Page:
A female cab-driver in Vienna witnesses the aftermath of her neighbors brutal murder. As she tries to escape the killer and protect her loved ones, one unlikely person comes to her aid against his own reservations.
Written by Martin Ambrosch and directed by Stefan Ruzowitzky, Cold Hell takes a brutal start, builds its story and characters and then serves up a brutally violent ending. It’s another one of the films where the less is known about it going in, the better the surprises will be. The story develops in an odd way that feels like it gets lost in the middle but after a few meandering bits, it finds its way again and ends in a satisfactory way that fits the story, its character, and what people may expect of its director’s horror outings. This time, he does not go fully gore, but the violence served up works well in context and the bits of blood and gore are well done and feel organic to the story.
The cast for Cold Hell is led by Violetta Schurawlow as Özge Dogruol who gives an emotionally and physically strong performance. Her capacities and talent are used to their maximum potential more than once in the film, giving her some physical fights as well as some emotionally-intense scenes to work with. The film works for her, with her, it gives her a character that does not give up or give in. She uses this to her advantage, showing a muted range when needed and a loud rage when called for. She is one of those actresses that call all attention to her in any scenes, no matter what she is doing or who with. Playing against and with her for a good portion of the film is Tobias Moretti as Detective Christian Steiner. He gives a performance that balances hers, puts her in the spotlight but also shows that he’s a talented actor who can handle dark and heavy material as well as more delicate scenes.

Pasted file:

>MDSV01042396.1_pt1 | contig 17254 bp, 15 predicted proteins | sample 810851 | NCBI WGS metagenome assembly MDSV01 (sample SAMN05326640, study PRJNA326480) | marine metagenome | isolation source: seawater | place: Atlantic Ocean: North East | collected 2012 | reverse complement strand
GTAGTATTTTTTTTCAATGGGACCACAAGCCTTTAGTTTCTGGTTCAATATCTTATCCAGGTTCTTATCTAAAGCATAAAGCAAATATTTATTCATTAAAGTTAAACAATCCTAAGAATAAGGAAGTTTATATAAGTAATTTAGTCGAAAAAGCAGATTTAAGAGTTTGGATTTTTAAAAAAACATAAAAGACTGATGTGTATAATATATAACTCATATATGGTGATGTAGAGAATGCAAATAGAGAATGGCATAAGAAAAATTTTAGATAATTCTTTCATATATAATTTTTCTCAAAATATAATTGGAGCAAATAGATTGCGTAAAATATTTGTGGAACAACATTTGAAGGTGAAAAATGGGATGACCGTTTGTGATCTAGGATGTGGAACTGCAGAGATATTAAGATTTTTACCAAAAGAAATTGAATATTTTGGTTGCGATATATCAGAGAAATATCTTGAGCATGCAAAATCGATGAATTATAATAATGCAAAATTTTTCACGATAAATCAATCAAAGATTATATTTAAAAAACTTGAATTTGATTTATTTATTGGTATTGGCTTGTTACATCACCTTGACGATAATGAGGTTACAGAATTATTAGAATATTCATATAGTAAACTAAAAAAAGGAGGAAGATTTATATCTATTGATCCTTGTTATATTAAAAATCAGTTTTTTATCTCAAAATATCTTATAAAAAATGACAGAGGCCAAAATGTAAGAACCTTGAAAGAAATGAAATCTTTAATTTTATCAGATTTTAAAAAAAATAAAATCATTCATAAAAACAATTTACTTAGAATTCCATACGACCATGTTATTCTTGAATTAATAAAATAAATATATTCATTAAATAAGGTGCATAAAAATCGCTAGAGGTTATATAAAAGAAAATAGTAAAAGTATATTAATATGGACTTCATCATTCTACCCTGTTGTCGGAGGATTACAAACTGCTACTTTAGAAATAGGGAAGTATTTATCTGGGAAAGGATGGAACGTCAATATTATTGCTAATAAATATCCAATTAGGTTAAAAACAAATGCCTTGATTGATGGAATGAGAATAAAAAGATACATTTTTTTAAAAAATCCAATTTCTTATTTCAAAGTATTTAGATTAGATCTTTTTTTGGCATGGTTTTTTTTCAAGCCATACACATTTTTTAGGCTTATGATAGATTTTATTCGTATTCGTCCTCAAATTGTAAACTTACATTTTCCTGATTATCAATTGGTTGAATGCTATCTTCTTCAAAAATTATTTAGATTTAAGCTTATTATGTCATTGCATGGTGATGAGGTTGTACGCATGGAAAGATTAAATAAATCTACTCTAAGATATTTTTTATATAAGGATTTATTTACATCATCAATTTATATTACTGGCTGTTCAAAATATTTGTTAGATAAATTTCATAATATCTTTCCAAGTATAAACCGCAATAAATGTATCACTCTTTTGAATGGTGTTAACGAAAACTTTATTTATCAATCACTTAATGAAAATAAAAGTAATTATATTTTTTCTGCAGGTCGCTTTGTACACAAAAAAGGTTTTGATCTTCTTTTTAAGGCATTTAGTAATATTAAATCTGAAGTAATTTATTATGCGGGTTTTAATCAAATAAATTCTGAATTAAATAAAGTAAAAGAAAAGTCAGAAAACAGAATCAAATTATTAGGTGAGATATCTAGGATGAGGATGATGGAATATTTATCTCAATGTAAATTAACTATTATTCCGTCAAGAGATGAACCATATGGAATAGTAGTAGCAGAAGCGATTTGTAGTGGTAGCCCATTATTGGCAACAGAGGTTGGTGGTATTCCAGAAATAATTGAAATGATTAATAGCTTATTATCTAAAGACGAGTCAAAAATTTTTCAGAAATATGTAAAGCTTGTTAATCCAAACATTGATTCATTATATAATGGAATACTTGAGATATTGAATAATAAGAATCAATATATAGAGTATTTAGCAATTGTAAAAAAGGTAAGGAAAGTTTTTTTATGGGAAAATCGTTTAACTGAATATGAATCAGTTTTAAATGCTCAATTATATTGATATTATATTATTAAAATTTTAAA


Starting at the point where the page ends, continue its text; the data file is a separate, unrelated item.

The film boasts surprisingly few effects considering its director’s previous horror entries, the dead body heavy Anatomie films. Here the tension and suspense come from the story and from one murder in early in that puts everything into motion and stays in the viewer’s mind as the story advances. This murder has great special effects Tissi Brandhofer, showing some gore and lots of blood, enough to satisfy most gorehounds from the get-go. The rest of the film has some blood, but it’s more about the psychological horror lived by the heroine than about the murders themselves. That being said, it was important that the murder be gruesome if shown as it sets the tone for the entire film.
Cold Hell is a strong psychological horror film that builds tension and uses special effects to their best results to create a fear and stressor for the lead. The acting is strong and the story goes in directions that are sometimes evident, others not so much. There are a few frustrating sequences and turns that felt a bit off, but overall the film is enjoyable and has one brutal ending.
Fantasia International Film Festival runs from July 13th to August 2nd.